Albinism: Treatment, symptoms, advice and help
Albinism is an inherited disorder in which the lack of a colouring pigment called melanin, leads to hair, eye and skin colour changes. The pigment melanin which is responsible for the colour of hair, eyes and skin is normally produced by cells found in the deeper layers of skin. The skin complexion depends on the amount of melanin which is present. Dark skinned people have increased secretion of melanin and vice versa. Likewise absence of melanin synthesis causes pale colouration of the hair, eyes and skin.
Albinism: Incidence, age and sex
Albinism is an inherited disorder and is apparent soon after birth due to its distinguishing physical features. It can be seen in both sexes.
Signs and symptoms of albinism: Diagnosis
Albinism can be easily recognised by its distinguishing physical characteristics which include skin, hair or eyes. The skin complexion is pale and may have many freckles or moles. The colour of hair may vary from white to brown. The eyes are a lighter shade of blue or grey which may cause a mild degree of light intolerance. Some impairment in vision may also be noted. Occasionally rapid and abnormal eye movements termed as nystagmus may be seen. The colour of hair and eyes may change with age. Albinism may be associated with other disorders. Herman-Podlak is one such disorder where albinism co-exists with bleeding disorder and lung disease. An albino who has a history of frequent infections should ideally be referred to a doctor to investigate for a disorder by the name of Chediak-Higashi which is characterized by decrease in number of infection fighting cells, called white blood cells.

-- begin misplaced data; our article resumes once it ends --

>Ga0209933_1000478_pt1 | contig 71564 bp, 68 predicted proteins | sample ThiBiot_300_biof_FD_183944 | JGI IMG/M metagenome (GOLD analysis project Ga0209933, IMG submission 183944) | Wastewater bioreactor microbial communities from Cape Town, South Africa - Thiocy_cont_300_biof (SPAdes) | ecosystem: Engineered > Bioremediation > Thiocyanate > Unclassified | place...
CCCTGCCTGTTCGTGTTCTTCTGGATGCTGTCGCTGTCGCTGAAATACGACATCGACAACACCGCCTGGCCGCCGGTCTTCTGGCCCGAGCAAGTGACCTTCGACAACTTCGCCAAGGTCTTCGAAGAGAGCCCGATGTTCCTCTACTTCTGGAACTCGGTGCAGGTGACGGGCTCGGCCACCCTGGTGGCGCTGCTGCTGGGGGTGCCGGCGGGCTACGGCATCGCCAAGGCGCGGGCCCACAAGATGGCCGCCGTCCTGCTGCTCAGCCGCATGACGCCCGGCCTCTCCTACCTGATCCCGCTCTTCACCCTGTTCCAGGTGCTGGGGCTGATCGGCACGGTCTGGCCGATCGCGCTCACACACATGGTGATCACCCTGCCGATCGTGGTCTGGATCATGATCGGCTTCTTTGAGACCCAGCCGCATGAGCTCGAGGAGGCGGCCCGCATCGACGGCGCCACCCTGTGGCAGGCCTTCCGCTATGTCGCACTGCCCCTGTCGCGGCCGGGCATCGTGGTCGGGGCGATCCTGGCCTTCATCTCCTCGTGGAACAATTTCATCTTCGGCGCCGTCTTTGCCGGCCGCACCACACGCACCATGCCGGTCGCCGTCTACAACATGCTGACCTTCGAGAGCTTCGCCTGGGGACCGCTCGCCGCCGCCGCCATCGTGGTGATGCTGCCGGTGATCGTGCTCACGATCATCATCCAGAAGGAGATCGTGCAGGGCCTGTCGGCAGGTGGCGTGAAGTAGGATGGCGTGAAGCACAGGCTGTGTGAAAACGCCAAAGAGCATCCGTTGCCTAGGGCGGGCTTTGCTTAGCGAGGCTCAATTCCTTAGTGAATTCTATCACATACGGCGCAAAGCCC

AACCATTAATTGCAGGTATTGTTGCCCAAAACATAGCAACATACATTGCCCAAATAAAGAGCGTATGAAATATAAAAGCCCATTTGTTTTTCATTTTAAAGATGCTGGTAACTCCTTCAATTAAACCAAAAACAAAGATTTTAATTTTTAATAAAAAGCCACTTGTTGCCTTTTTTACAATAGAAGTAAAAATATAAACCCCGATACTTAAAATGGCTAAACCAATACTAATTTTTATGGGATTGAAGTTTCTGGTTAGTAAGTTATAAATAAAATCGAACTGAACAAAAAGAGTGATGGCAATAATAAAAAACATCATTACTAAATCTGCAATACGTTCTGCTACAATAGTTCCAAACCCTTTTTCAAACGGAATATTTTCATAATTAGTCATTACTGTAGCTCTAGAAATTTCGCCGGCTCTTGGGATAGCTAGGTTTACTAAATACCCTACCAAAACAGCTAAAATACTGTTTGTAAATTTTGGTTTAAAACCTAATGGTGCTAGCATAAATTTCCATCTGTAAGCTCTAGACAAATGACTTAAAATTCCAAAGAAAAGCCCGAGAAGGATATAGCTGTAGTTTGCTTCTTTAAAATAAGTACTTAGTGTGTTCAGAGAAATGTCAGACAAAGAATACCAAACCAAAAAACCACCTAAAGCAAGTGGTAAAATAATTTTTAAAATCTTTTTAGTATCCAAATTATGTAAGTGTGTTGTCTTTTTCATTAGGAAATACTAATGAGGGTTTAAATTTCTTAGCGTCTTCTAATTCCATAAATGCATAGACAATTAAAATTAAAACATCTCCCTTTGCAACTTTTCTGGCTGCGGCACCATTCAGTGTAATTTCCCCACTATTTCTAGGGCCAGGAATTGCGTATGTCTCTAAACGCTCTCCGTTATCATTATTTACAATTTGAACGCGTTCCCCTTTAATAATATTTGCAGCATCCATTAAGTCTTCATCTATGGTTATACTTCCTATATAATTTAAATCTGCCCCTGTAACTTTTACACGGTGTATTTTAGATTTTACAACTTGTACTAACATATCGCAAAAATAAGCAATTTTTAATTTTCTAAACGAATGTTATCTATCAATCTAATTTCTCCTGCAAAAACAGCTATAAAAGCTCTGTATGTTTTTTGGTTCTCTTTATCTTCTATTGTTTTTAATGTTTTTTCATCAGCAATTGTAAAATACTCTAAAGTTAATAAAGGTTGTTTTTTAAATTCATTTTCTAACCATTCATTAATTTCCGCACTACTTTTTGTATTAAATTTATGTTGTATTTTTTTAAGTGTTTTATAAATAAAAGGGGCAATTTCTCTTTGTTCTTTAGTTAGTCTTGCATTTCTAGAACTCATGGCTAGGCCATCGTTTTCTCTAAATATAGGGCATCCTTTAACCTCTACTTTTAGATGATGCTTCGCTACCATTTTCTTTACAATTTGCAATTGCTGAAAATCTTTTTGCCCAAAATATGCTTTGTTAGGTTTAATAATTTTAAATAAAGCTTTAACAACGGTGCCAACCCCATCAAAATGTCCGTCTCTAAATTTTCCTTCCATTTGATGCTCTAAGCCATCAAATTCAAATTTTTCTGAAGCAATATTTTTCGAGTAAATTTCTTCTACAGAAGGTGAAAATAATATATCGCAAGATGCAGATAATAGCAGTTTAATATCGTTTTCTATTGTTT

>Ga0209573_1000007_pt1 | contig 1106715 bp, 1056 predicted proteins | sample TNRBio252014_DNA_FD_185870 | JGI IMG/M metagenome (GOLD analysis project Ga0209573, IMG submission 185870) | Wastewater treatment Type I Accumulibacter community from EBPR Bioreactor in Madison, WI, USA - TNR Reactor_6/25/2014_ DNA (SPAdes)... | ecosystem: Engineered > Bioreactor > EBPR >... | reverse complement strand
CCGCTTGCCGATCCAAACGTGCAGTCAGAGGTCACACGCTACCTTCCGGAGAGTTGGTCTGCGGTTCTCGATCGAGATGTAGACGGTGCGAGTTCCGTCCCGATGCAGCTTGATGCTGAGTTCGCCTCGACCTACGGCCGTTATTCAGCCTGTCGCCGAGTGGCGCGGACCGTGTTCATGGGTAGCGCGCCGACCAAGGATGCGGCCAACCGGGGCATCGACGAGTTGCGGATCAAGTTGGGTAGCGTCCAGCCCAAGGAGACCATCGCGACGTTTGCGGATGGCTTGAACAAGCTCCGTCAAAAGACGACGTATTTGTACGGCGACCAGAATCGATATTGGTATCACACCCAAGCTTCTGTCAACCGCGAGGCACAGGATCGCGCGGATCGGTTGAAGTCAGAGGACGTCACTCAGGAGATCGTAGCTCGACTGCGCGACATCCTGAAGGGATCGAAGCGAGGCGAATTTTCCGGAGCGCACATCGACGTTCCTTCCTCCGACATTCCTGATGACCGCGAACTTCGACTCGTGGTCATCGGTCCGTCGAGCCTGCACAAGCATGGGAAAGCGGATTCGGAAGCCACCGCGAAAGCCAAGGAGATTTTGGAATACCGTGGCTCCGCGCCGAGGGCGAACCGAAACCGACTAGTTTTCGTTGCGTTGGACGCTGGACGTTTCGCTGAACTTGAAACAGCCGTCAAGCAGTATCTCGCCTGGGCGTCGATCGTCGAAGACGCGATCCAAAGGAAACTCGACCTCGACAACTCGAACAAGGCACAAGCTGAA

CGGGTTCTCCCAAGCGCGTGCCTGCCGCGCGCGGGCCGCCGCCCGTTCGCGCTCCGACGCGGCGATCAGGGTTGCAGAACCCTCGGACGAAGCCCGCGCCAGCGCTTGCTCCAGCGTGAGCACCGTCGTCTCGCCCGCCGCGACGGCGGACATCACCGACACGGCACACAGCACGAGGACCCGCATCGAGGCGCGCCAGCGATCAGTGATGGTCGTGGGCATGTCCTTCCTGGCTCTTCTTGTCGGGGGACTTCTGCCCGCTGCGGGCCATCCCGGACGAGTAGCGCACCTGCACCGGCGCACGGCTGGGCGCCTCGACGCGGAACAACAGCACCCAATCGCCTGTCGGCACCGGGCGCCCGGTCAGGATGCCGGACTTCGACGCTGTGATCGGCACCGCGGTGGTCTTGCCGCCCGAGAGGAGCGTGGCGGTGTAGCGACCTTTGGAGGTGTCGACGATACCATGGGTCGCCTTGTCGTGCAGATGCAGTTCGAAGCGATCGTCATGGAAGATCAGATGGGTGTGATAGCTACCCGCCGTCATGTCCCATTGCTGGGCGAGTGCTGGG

Causes and prevention of albinism
This is a genetic disorder in which some genetic alteration in the melanin pigment gene blocks the synthesis of melanin pigment. It is transmitted to the child from the parents. The child is born with albinism only if it has acquired defective genes from both the parents. If the child acquires a defective gene from only one of the parents, then he/she becomes the carrier of that disorder. He/she will fortunately be spared but may transmit this gene to future generations.
The pigment melanin is responsible not only for skin colouring but also offers protection against skin cancer. Lack of melanin increases chances of skin cancer in an albino. Moreover increased skin tanning is observed in a patient of albinism. Typical physical appearance in albinism may also attribute to low self esteem leading to social isolation in rare cases.
Albinism is an untreatable disorder but definitive protective steps may help in preventing any unwarranted complications. It is always advisable to consult an eye specialist for a detailed eye examination. Powered glasses or lens may be used to correct impaired vision. Regular yearly examinations by an eye specialist is recommended. Since protection is one of the primary goals in treatment of albinism, wear full clothing to avoid unnecessary skin exposure to sun. Liberal use of high SPF (sun protective factor) sunscreen lotions protect against ultra violet rays. If albinism is associated with bleeding disorder, repeated infections, cough or breathlessness, please consult a doctor for further evaluation and treatment.